“God chose what the world considers nonsense to put wise people to shame. God chose what the world considers weak to put what is strong to shame. 28 God chose what the world considers ordinary and what it despises-what it considers to be nothing- in order to destroy what it considers something.

Have you considered the difference of “choosing” and “wanting”? 

[review these verses using and comparing choosing and wanting]

In his book "The Fifth Discipline" Peter Senge says this: "For most people, 'I want' is passive; 'I choose' is active... wanting is a state of deficiency - we want what we do not have. Choosing is a state of sufficiency- electing to have what we truly want." (p360) 

[examples from my life: Trixy; Work; play; etc]

God also, has said “choose” and “chosen” rather than “want”

1 Corinthians 1:9
“God faithfully keeps his promises. He called you to be partners with his son Jesus Christ our Lord.”

So I can readily admit that I do not always feel up to the task. But I can choose to believe. This helps me create a vision for myself of what I will become. It helps me accept God’s design for my life.:

I believe God has called me and chosen me.
I believe God to be true to his word.
I believe I have been empowered to continually grow towards my calling.
I believe I have been made worthy to achieve my calling.
I believe that one person can make a difference.

“I can do all things through Christ who strengthens me.” Reminding me that I am not powerless.

“I have come that they might have life more abundantly” John 10:10 reminding me that God considers me worthy.

And this one found in Mark 9: 23 and 24
Jesus said to him, “As far as possibilities go, everything is possible for the person who believes.” And the child’s father cried out at one, “I believe! Help my lack of faith.” And this reminds me that I can believe today and that my belief today is small to the belief that is coming.

In following our calling and believing is acting. We can still choose to ignore our calling and we may chose to never truly believe. However, If we choose to accept our callings and we choose to believe what God has promised, then action will follow. 

This is also not easy. Since “wanting” is passive and “choosing” is active, we can see that acting on our calling and belief involves our choosing. But choosing isn’t enough on its own. We need also commitment. Choosing declares our action and direction. Commitment keeps us moving towards our choices even when the going gets difficult and discouraging. I could go on for hours about choice and commitment, but let me just summarize for today: We need to be committed to:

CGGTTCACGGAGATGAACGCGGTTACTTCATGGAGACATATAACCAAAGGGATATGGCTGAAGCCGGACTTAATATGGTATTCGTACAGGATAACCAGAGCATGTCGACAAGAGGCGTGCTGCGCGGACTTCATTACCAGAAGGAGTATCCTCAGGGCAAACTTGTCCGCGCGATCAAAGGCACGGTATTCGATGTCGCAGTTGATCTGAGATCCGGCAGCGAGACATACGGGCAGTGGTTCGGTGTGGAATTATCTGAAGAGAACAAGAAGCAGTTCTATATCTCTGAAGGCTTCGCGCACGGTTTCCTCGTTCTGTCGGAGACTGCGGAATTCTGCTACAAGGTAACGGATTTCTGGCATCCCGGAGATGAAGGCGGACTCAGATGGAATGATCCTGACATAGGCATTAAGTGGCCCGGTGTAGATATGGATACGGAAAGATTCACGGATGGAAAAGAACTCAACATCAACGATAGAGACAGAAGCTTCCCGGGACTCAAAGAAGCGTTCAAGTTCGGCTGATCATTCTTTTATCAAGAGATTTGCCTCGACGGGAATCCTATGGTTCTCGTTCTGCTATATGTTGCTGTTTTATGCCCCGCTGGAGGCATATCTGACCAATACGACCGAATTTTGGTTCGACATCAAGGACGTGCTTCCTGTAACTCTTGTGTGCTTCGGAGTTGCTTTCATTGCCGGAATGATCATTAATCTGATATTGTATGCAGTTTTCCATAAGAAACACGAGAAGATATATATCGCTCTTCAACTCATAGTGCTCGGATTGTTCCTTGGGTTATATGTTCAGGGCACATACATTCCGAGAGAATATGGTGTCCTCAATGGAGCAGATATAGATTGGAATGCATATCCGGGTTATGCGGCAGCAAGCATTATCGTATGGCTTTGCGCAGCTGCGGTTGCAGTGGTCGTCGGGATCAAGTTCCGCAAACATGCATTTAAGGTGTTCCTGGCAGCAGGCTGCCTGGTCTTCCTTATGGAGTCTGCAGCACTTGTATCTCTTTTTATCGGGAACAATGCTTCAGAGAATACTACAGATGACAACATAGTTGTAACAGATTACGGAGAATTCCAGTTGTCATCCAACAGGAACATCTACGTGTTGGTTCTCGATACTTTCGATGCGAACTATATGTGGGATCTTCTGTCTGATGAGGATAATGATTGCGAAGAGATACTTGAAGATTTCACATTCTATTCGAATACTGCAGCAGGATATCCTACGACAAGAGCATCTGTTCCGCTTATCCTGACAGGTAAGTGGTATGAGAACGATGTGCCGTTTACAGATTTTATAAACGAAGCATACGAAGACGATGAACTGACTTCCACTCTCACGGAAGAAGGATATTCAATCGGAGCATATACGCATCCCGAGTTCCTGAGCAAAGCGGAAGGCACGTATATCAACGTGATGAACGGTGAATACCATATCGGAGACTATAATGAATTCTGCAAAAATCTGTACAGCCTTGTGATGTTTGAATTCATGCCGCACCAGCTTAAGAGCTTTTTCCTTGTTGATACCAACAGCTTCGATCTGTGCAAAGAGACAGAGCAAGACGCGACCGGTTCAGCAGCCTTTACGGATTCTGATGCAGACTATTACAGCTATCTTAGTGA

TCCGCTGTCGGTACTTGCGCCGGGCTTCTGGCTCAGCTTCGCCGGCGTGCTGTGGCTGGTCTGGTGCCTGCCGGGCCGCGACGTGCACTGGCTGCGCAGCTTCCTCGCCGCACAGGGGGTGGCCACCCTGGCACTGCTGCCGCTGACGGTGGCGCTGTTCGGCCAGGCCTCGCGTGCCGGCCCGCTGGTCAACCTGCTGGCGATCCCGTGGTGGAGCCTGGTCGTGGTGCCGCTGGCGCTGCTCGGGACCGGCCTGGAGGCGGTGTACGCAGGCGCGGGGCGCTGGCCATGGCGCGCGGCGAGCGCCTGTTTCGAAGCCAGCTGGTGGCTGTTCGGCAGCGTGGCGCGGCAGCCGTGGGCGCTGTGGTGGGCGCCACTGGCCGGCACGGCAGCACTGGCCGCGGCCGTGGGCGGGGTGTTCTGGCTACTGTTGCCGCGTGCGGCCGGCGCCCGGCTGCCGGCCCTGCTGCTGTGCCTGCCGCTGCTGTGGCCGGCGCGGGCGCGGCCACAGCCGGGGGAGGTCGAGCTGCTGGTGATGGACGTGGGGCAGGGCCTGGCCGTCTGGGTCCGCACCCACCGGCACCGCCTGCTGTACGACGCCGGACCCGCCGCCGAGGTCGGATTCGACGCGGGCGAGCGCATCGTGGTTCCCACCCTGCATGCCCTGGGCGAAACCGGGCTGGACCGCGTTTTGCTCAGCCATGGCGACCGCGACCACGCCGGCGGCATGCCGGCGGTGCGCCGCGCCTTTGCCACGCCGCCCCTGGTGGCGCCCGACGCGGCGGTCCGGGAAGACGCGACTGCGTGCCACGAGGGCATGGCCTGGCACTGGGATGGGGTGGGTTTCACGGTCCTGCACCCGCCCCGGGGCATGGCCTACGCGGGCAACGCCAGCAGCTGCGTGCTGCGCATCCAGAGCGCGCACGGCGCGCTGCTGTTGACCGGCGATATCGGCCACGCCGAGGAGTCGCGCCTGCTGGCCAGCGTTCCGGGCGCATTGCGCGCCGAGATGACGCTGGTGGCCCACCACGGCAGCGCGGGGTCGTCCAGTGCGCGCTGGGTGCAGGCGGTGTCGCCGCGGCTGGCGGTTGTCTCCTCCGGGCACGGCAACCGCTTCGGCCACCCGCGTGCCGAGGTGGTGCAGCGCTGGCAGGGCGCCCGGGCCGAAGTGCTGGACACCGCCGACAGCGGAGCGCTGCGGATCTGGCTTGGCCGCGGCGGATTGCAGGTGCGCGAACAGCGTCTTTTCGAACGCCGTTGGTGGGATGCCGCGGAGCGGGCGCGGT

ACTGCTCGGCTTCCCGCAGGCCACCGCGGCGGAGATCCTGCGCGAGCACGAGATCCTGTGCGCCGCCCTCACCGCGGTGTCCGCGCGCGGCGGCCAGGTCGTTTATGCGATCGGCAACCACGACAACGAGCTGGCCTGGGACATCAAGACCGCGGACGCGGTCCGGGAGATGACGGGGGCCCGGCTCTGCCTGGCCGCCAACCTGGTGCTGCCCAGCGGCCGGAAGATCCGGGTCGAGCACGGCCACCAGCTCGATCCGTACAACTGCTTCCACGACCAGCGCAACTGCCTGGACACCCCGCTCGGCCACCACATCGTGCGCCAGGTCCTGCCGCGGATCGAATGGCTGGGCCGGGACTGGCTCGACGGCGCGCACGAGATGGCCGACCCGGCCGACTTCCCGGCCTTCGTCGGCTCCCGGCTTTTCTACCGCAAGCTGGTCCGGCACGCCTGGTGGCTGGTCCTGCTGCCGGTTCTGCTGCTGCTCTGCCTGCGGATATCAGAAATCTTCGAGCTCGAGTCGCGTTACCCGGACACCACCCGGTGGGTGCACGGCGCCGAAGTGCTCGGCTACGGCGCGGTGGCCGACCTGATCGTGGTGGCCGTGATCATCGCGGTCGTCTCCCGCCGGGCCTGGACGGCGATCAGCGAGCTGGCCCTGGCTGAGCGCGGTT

and finally to “seeing it through”

“Imitate me as I imitate Christ.”
Jesus is called to reconcile the universe to himself
Jesus is committed to truth
Jesus is committed to restoring freedom and choice

I haven’t even begun to discuss “freedom”. But one thing I council is this: “Just because you can doesn’t mean you should.” Christ has set us free. Free we are. Free to enslave ourselves again. But God hasn’t called us to slavery, but to true freedom.

What binds this all together is “Love”. True freedom is described in 1 Corinthians chapter 13 and in Galatians chapter 5. Love which isn’t sentimental, but committed and unconditional.

“If we let Him—for we can prevent him, if we choose—He will make the feeblest and filthiest of us into a god or goddess, a dazzling, radiant, immortal creature, pulsating all through with such energy and joy and wisdom and love as we cannot now imagine, a bright stainless mirror which reflects back to God perfectly (through, of course on a smaller scale) His own boundless power and delight and goodness. The process will be long and in parts very painful, but that is what we are in for. Nothing less. He meant what He said.” CS Lewis

So in my own example:
I choose to follow God’s calling.
I choose to have a long and satisfying marriage.
I choose to have deep and personal friendships.
I choose to offer my best to my wife, my family, my job, my friends, my community and the world at large.
I choose to live a balanced life.
I choose a deep and personal relationship with God
I choose to pursue truth about myself—about my thoughts and actions
I choose to limit my freedom in order to achieve my calling.